3. The Maltese are said to be hypoallergenic.
The Maltese breed is often said to be hypoallergenic, which means that allergy sufferers will not suffer a reaction to them. In reality, it is the dander that people are allergic to, and this is always present. However, because the Maltese does not shed, or sheds very rarely and very lightly, it means that the dander is not disturbed and is not found on surfaces around the home. As such, while the breed might not strictly be hypoallergenic, the Ratese only sheds lightly like his Maltese parent and this means that he is less likely to yield an allergic reaction in his owners.
Temperament & Intelligence of the Ratese
The Ratese is a mix of two popular small breeds. Both are known to be friendly dogs, which means that your hybrid dog should have the same loving temperament. He suffers from small-dog syndrome, meaning that while other dog breeds might dwarf him, he doesn’t seem to fully appreciate this fact. He is playful and lively, and will usually try to hold his own with dogs much larger.
Are These Dogs Good for Families? 👪
The Ratese is an adaptable dog. He can live in an apartment, although he will also love having a house with a decent yard in which to run around and play. He is also considered a good breed for seniors, and he is one breed that has become known as a Velcro dog — meaning that he sticks to his owner’s leg, side, or lap.
He will become devoted to you, or another member of the family, and while he forms a stronger bond with one family member, he will fit in perfectly with larger families too. He may be a little wary around small children, although if the children around him know how to respect his space, this shouldn’t be a problem for long. He will certainly enjoy having somebody to throw his toys and shower him with love.
He is not aggressive, in either case. But he can suffer from separation anxiety if you leave him alone for too long. In this respect, he will do well in a family because there is a greater chance of somebody being at home to give him love.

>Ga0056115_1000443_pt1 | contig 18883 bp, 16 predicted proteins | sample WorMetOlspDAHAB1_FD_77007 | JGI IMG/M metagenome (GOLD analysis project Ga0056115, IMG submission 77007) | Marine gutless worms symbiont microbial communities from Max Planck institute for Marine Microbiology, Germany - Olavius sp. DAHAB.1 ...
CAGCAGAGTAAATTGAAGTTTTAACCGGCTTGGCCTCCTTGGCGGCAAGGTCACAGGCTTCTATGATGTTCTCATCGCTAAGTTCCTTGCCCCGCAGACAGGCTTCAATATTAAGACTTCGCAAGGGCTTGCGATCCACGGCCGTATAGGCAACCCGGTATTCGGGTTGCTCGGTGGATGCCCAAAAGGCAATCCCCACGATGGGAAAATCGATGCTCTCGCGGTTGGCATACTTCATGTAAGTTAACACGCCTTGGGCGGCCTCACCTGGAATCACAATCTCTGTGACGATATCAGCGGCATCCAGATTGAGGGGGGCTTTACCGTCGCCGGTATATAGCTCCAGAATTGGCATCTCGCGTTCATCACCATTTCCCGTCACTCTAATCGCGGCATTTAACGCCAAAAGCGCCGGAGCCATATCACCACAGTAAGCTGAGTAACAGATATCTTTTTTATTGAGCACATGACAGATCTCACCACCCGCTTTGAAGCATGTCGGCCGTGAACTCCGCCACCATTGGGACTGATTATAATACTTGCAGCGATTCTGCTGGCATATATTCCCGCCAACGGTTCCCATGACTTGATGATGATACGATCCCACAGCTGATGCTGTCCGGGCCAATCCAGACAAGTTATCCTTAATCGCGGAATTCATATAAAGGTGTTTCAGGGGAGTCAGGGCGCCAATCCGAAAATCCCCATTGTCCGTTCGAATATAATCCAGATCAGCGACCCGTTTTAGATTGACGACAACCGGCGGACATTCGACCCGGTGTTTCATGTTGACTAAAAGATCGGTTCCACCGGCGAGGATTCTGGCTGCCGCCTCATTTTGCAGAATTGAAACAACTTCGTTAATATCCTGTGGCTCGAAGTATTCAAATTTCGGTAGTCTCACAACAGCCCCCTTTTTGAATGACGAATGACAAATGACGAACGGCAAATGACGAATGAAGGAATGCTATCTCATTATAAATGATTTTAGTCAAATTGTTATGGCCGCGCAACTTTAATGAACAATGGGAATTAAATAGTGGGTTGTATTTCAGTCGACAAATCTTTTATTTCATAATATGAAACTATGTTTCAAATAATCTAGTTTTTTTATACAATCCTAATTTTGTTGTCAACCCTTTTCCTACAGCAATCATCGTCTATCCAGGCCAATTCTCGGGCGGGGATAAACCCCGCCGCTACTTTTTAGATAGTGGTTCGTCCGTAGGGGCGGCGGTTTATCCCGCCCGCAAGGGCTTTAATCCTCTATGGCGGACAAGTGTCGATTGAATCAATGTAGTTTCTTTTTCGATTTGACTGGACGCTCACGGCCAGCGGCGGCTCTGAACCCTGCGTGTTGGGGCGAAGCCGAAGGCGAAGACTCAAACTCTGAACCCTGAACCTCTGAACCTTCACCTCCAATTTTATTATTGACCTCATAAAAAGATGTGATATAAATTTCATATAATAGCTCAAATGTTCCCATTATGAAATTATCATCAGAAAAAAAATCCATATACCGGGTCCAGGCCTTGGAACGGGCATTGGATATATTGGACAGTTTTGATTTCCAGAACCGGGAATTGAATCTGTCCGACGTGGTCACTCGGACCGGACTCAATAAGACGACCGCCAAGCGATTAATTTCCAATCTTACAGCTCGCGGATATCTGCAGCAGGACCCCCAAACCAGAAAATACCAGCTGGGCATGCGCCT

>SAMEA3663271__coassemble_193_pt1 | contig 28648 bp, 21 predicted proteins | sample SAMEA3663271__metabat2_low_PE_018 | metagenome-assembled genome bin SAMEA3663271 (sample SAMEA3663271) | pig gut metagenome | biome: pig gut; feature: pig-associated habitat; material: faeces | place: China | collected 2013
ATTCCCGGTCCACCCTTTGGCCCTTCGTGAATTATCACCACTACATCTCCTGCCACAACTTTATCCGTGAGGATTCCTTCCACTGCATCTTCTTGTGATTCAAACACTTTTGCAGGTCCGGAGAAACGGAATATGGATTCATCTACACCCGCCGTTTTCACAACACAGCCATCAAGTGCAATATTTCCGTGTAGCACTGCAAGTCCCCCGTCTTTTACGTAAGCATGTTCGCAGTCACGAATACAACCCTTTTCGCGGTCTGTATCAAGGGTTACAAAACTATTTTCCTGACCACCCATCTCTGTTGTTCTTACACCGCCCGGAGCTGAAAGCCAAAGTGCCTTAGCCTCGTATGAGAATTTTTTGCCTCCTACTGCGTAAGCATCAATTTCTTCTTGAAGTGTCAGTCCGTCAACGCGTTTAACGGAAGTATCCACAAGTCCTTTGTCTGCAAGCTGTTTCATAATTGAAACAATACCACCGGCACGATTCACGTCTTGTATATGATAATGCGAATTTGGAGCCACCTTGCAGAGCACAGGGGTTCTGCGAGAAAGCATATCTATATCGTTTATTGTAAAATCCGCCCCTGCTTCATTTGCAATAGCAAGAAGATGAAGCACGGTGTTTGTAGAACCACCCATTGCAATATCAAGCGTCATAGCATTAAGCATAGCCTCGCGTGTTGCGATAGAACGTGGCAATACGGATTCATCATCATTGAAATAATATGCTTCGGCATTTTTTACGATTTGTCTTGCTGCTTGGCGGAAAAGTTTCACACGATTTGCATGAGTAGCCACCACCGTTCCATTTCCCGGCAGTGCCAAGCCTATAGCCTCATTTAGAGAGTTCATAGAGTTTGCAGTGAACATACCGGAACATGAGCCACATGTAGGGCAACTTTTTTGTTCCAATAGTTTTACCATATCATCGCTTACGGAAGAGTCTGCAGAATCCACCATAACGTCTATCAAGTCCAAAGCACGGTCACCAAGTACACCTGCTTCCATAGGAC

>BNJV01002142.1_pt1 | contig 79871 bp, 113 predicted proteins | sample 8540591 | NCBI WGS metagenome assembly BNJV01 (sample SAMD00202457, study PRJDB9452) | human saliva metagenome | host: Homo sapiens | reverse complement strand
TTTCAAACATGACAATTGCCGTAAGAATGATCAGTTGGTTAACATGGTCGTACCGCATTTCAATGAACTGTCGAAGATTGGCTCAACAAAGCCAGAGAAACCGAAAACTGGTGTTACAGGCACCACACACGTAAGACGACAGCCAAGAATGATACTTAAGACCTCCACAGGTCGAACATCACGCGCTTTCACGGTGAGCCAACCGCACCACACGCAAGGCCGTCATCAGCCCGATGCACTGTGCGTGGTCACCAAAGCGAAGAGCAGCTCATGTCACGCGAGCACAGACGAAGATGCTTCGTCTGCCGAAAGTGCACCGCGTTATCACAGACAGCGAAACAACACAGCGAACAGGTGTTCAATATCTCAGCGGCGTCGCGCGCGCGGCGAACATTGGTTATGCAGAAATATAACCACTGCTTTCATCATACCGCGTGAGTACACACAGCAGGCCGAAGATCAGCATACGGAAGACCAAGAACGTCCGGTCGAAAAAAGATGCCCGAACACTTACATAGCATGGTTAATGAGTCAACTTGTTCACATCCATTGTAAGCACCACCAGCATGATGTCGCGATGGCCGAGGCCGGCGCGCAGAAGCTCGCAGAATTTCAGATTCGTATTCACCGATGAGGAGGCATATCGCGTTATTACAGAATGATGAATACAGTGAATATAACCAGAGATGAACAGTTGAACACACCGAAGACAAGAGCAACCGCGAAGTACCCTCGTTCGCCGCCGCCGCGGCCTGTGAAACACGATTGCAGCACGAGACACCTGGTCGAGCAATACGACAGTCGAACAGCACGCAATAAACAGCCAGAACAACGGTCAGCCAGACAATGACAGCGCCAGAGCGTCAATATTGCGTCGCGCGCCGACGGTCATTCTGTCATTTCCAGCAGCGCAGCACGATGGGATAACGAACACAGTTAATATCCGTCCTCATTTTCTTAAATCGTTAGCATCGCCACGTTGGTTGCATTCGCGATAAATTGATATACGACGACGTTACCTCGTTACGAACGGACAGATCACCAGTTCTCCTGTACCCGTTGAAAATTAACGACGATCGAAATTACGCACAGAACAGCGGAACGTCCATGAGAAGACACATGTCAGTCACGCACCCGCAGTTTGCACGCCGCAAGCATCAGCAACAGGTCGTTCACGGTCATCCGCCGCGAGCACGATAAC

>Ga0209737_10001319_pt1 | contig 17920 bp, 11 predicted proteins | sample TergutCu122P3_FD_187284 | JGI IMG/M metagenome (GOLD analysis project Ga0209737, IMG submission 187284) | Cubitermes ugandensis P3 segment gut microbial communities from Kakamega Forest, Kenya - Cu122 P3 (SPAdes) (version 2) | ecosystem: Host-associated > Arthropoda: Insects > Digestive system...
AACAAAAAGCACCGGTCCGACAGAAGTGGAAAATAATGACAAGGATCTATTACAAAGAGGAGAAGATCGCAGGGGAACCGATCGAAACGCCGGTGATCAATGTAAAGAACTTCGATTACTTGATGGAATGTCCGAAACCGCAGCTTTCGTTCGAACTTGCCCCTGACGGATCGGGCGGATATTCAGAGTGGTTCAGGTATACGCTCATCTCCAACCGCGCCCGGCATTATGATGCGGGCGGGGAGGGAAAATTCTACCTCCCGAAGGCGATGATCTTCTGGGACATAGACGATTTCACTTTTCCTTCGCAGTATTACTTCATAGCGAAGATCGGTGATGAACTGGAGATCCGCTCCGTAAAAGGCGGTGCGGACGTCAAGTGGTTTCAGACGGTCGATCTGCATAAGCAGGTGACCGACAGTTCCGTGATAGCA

Does This Breed Get Along with Other Pets?
The Ratese will usually get along with other breeds, whether at the park or in the home. He is not especially territorial, but you should introduce him to other furry family members slowly and calmly. The Rat Terrier in him means that he may not mix well with small animals, but as your cat is likely to be of a similar size, he shouldn’t be too concerned with chasing cats. As with all breeds, a careful and gradual introduction is important, and if you can introduce your Ratese to other animals when they are all young, there will be a greater chance of a happy and loving mix of animals.
Things to Know When Owning a Ratese:
The Ratese can make an excellent family pet and companion. They are suitable for owners of all ages, and for singles or groups, but they may not be ideally suited to all owners in general. Before buying or adopting one of this breed, you should consider the following facts:
Food & Diet Requirements 🦴
The Ratese is a small breed and will usually only eat around half a cup of food per day. This should be fed in two meals to prevent overfeeding, and if you use food as a treat for training or as a reward, this should be taken into account. The small size of the breed means that it is easy to forget that small treats account for quite a lot of their daily food allowance.
He might be small, but the Ratese still has high energy levels. You will want to run this energy off if you want a quiet and stress-free life at home. Even though he may be small, the Ratese will still need up to an hour’s worth of walks a day, potentially a little bit longer. You will also need to ensure that they get enough mental stimulation, which is where training will prove beneficial.